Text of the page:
Have you ever had open an Assembly File with an error stating the file is corrupt? A useful tool in SOLIDWORKS can help determine what is corrupt: the Assembly File or one of the Reference Files.
Before opening the Assembly file is the option to open the Assembly in a New Configuration. There are a couple of options when using this tool that can be useful both in diagnosing a corrupt file and in simplifying an assembly for a computer to open.
To open an Assembly in a new configuration, with SOLIDWORKS running, go to File > Open.
Once the File Explorer is open, set the filter to show only Top-Level Assemblies. Select and highlight the Assembly to open in a new configuration.
Once the Assembly is highlighted, select the Advanced option from the Configuration drop-down menu.
The Configure Document Dialogue Box will open with three options to choose from:
Using either of the latter two options requires giving the new configuration a name in the Configuration Name box.
Along with the three options mentioned above, there is a secondary option that works in conjunction with any of the other three options.
This option allows users to open the Assembly in a new configuration so that each part will reference a specific configuration if that configuration name is available.
For example, if we specify the configuration name as “Simplified”, every component in the Assembly that has a configuration named “Simplified”, will be opened in at configuration.
This can be useful as we can create simplified configurations of complex parts. Using this tool, we can then open the Assembly having every part in the simplified configuration. This helps with long load times and performance issues due to complex assemblies and components.
If you’ve ever had an assembly file error stating that the file is corrupt, you'll likely understand the frustration that occurs. The Open in a New Configuration Tool can help determine if the entire assembly file is corrupt or if only a referenced file is corrupt.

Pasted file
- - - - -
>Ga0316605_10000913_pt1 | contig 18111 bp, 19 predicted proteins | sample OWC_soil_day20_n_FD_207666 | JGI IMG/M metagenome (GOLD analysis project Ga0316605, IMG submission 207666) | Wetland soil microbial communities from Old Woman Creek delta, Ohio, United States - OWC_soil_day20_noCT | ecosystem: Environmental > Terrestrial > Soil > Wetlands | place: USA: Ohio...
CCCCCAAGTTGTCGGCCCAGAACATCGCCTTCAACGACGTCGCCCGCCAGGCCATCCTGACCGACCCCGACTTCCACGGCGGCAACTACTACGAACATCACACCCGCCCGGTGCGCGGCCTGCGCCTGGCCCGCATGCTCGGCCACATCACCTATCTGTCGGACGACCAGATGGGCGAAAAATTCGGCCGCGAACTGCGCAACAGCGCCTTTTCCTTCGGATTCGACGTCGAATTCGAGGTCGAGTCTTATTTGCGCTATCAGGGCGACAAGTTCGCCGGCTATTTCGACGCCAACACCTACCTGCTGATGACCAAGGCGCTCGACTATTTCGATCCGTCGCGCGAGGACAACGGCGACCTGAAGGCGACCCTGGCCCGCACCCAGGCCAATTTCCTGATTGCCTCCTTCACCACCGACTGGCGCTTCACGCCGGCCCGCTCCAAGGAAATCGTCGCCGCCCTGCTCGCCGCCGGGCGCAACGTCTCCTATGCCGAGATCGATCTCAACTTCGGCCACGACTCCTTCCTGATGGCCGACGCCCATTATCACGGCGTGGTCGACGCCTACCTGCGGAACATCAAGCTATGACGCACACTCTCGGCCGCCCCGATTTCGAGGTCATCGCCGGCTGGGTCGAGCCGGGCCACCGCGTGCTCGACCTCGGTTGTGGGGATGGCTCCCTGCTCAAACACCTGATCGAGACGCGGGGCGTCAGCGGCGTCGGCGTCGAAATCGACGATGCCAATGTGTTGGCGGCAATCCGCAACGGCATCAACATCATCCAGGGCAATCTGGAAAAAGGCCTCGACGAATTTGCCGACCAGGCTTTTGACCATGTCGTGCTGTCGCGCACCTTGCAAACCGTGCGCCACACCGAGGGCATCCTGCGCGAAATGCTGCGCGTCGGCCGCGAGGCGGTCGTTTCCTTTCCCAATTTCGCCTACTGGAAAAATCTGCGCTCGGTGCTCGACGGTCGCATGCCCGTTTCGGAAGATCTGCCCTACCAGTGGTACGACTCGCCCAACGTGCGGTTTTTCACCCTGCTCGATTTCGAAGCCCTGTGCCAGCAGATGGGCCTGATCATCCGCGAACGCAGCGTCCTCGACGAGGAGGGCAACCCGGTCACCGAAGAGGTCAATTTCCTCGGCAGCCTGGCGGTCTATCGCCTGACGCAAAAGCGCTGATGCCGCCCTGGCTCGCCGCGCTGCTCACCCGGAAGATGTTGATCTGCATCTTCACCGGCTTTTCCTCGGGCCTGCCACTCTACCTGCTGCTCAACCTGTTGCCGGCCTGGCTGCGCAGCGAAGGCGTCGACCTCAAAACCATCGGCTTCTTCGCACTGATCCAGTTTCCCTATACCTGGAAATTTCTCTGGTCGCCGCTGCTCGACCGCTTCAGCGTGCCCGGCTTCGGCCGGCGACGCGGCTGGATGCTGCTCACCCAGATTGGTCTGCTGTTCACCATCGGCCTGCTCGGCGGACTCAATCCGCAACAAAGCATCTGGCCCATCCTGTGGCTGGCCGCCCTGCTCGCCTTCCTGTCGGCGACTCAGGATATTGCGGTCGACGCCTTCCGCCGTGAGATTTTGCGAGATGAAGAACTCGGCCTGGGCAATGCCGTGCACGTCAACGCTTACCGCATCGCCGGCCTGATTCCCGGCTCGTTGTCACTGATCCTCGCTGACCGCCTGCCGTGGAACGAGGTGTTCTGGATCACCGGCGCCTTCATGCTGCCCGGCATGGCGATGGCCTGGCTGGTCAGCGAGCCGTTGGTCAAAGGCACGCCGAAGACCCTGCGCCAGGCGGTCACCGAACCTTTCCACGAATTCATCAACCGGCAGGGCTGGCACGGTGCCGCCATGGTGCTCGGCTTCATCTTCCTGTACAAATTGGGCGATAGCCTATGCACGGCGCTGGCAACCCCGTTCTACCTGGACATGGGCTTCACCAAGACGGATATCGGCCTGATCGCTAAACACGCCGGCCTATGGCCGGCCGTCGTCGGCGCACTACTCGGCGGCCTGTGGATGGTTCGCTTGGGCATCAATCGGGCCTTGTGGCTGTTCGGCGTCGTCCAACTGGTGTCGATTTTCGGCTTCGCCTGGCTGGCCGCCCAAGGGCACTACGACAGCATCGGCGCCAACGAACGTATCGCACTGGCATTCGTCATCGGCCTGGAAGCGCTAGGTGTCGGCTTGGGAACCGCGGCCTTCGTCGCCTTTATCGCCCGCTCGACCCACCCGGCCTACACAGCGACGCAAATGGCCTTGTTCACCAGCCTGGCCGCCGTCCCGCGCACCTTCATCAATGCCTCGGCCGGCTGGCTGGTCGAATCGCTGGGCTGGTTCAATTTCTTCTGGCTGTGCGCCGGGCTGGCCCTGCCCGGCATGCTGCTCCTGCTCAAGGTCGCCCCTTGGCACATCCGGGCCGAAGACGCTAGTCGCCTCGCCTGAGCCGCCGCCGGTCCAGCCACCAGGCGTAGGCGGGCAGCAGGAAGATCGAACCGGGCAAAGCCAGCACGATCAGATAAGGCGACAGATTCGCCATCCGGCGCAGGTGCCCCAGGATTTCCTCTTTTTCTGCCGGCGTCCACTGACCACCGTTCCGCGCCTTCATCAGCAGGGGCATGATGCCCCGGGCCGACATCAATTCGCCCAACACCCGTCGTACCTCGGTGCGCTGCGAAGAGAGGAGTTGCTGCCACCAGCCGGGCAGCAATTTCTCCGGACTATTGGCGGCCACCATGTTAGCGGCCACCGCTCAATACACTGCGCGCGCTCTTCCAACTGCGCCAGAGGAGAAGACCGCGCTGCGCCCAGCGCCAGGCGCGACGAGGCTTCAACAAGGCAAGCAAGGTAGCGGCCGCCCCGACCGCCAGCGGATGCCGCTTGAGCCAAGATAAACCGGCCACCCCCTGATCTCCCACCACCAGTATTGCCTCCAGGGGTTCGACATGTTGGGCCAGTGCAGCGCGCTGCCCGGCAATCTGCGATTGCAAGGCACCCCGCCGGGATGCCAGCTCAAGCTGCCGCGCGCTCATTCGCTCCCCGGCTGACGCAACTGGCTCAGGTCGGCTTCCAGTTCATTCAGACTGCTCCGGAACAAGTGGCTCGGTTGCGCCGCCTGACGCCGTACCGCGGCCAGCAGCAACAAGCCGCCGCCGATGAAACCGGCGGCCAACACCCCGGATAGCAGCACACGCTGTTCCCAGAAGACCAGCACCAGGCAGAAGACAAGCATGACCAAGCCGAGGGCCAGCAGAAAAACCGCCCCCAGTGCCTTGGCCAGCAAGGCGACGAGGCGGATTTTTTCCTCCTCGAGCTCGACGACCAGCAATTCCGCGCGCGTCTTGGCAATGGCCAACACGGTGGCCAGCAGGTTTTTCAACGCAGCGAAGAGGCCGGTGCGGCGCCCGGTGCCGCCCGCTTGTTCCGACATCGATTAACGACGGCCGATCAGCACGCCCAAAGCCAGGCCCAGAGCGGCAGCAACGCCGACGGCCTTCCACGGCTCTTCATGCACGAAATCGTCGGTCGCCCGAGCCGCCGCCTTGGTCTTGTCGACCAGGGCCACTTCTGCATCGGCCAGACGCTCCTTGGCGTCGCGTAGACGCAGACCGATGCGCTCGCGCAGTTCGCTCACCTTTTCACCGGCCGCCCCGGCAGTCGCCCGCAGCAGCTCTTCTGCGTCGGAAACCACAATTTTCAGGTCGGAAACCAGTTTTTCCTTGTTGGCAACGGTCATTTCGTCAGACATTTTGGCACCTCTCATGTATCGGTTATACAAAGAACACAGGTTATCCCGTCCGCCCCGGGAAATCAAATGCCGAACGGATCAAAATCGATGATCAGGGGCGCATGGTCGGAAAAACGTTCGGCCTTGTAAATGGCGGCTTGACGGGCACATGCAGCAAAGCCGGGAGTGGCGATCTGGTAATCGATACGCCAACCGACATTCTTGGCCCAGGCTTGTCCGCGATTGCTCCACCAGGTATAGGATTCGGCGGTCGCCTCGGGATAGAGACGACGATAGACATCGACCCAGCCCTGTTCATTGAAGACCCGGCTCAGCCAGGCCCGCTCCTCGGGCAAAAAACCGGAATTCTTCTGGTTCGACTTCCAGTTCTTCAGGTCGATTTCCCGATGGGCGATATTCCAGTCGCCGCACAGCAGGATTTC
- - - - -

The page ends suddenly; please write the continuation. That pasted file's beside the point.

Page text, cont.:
To do so, follow the steps above to get to the Configuration Document Dialog Box.
Once the dialogue box is open, select the third option, New configuration showing assembly structure only.
Type in a new name in the Configuration Name box and click OK.
If the Assembly opens without error and all the components are suppressed, then it is safe to assume that the assembly file is not corrupt, but that one of the reference files is causing the corruption.
Once the assembly is open, notice how all the components in the feature are greyed out due to being suppressed. We can now unsuppress each component one at a time or in groups by right-clicking on the greyed-out component and selecting Unsuppress.
By unsuppressing components one at a time, we can determine if the components reference files are corrupt. If it loads into the assembly with no issue, the reference file is in working order.
By doing this with all suppressed components, we can eventually find the reference file that is potentially causing the corruption. Once the corrupt reference file is found, we can then repair the corrupt file or replace it with a new component file.
Want to learn more? Check out this YouTube video for a detailed demonstration on how to use the SOLIDWORKS Open in New Configurations Tool.
About Kaden Sumsion
Kaden is a SOLIDWORKS Technical Support Engineer at GoEngineer.
Get our wide array of technical resources delivered right to your inbox.
Unsubscribe at any time.